Lindsey Sterling Krank, director of the Boulder-based Prairie Dog Coalition, fought against approving the Rodenator as an extermination method.
“It’s just, I think, completely irresponsible and inhumane,” she said.
Sterling Krank said the device can maim prairie dogs instead of killing them. Knowing that the state approves of the device, she said, is the “worst part.”
A video posted on the Rodenator’s official product website contains a commentary from company president Ed Meyer, in which he calls the device “humane.” He goes on to give a description of what it’s like to use the Rodenator.
“The Rodenator produces a result that has a sense of justification and revenge — I mean, you’re blowing them up,” Meyer said. “It’s pretty exciting. It really gives you that sense of, ‘I got this guy.'”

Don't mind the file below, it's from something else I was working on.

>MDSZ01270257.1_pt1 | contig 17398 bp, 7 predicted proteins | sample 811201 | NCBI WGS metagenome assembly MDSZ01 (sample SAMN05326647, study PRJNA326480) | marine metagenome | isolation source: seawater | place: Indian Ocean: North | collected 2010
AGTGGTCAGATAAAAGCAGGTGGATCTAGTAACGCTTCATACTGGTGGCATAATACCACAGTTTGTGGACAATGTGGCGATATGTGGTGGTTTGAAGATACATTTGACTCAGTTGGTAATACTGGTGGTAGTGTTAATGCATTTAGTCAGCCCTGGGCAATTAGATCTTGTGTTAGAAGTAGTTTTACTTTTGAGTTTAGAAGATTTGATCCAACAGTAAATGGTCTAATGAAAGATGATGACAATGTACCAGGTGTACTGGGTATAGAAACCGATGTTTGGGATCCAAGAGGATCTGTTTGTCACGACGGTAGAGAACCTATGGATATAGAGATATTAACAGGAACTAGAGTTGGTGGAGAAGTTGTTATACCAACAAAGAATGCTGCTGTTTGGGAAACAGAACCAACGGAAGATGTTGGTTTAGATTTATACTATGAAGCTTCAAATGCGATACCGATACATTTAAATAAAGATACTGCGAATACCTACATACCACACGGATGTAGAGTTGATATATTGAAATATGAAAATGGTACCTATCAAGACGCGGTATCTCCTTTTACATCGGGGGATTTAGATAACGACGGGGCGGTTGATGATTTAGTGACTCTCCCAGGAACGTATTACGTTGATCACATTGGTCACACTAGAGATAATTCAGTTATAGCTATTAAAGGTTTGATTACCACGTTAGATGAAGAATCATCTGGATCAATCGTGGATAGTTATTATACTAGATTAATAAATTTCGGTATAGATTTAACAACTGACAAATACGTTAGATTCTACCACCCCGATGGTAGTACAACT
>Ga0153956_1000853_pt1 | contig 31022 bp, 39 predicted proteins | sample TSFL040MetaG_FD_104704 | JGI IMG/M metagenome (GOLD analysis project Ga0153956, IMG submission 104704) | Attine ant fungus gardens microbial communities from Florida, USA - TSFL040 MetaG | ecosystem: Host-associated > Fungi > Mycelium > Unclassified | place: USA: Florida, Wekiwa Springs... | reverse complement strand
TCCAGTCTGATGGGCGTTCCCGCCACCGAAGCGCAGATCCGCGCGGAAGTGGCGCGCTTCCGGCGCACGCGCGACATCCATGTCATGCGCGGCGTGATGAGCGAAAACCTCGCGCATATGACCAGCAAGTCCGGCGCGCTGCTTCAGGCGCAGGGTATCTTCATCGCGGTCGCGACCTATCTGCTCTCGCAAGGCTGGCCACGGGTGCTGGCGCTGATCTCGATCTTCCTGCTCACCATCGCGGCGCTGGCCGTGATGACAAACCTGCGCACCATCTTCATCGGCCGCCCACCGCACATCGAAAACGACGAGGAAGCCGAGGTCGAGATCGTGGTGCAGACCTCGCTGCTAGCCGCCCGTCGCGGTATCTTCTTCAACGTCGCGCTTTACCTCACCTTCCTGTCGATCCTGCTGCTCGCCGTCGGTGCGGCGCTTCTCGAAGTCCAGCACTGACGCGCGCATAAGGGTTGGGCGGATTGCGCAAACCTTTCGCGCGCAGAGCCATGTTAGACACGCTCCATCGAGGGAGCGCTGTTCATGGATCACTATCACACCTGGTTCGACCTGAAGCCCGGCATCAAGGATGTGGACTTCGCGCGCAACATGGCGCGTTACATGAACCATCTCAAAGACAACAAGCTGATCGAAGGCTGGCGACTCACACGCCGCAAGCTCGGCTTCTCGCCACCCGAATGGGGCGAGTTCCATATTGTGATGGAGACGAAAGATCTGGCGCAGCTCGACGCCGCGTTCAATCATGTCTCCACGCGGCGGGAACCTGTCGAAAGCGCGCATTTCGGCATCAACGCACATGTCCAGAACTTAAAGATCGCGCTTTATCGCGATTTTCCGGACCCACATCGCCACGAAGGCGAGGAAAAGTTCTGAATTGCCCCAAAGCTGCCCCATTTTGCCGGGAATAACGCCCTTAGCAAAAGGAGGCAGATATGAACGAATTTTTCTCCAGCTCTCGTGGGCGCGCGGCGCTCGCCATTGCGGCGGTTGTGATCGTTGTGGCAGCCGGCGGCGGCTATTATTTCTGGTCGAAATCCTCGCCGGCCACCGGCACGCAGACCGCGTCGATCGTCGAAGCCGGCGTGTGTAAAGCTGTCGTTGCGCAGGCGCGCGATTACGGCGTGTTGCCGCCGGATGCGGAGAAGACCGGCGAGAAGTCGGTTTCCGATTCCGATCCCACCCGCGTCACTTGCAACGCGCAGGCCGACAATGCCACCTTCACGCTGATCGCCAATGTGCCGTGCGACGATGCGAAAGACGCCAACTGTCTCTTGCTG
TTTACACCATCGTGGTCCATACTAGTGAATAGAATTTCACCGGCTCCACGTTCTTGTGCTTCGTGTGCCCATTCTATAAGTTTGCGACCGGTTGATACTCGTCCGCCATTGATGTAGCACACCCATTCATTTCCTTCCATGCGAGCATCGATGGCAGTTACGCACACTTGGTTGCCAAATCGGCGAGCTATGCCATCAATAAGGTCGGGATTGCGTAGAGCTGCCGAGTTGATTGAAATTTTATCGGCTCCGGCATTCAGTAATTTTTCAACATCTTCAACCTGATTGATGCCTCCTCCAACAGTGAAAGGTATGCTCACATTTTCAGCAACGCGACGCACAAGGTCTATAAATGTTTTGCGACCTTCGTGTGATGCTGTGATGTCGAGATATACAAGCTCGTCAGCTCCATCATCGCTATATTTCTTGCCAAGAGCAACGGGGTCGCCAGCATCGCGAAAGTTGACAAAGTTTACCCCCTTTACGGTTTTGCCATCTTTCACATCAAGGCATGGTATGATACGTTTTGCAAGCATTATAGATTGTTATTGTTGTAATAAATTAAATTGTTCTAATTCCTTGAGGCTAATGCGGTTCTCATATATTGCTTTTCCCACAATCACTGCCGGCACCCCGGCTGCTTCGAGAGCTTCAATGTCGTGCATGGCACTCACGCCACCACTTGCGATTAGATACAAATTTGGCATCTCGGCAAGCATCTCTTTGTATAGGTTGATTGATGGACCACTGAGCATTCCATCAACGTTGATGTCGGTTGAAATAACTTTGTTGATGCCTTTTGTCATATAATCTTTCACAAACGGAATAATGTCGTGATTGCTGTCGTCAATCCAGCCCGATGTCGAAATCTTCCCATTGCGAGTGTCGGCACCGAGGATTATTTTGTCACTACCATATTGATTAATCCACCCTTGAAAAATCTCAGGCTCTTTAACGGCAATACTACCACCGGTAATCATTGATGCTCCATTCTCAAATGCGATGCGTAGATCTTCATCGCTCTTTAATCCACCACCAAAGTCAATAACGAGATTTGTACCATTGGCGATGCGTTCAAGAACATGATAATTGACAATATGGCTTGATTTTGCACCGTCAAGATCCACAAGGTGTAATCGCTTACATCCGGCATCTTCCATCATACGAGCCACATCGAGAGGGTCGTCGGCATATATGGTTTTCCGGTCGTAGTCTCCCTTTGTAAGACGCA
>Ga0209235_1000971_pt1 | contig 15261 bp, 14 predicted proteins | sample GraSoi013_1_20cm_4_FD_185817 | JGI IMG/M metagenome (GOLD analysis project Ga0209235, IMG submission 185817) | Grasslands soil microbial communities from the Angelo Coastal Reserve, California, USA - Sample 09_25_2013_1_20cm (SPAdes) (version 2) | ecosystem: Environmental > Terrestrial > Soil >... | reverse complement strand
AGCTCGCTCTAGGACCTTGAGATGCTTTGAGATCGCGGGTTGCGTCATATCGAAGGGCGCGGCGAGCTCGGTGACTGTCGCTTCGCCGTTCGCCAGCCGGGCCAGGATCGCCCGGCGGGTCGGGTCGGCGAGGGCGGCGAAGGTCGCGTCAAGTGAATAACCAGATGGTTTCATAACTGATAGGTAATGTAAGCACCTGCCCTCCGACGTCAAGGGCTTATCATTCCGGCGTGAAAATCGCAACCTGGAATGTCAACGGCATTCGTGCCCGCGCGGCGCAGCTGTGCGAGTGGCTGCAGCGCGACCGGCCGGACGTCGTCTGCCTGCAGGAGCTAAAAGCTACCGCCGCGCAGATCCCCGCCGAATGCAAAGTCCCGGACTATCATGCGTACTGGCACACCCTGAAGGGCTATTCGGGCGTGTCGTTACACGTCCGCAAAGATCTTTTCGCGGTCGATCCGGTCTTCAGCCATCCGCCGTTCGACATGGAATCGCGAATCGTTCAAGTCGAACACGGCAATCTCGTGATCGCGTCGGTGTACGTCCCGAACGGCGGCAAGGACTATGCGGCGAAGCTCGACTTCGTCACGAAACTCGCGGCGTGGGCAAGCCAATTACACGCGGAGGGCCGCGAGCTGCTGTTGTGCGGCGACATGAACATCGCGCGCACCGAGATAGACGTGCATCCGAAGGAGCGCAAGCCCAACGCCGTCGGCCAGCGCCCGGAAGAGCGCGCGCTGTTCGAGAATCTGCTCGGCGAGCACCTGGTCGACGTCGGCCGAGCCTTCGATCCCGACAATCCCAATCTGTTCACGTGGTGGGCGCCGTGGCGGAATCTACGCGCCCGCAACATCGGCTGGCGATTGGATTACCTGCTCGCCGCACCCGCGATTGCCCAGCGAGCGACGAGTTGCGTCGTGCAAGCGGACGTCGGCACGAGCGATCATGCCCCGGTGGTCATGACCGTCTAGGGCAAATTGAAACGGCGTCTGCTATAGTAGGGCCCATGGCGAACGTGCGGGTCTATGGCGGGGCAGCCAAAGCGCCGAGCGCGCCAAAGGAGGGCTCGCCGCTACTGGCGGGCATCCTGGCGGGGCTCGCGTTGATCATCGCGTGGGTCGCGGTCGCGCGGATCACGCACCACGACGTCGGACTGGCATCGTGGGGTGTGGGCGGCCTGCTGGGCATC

An employee at a ranch near the Orchard Creek neighborhood — who declined to give her name — said her employer uses the Rodenator every season to control the prairie dogs on her expansive property along Jay Road. She said it’s a humane way to destroy burrows and isn’t meant to kill the animals.
Property records show the ranch is owned by Jennifer Thompson, who did not return messages left Wednesday morning.
In 2007, Boulder County landowner Richard Luna used a Rodenator to exterminate prairie dogs directly across from the Orchard Creek neighborhood. He told the Camera then that the device worked well, and blamed the neighbors who complain about it for their home construction, which forced the prairie dogs onto his property at 5575 Jay Road.
Ernie Snyder, who owns land in the 6000 block of Jay Road, said he sees both sides of the issue.
“I like a prairie dog as much as the next guy, other than when they’re on your property and creating all the havoc they create,” he said.
Snyder said the population of prairie dogs on his land died off naturally due to plague several years ago, but he understands the need to get rid of the animals if they become a nuisance.
“In a proper place, they’re great,” he said. “They have every right to be here. But when they’re on your property digging the holes, the holes are the biggest evil.”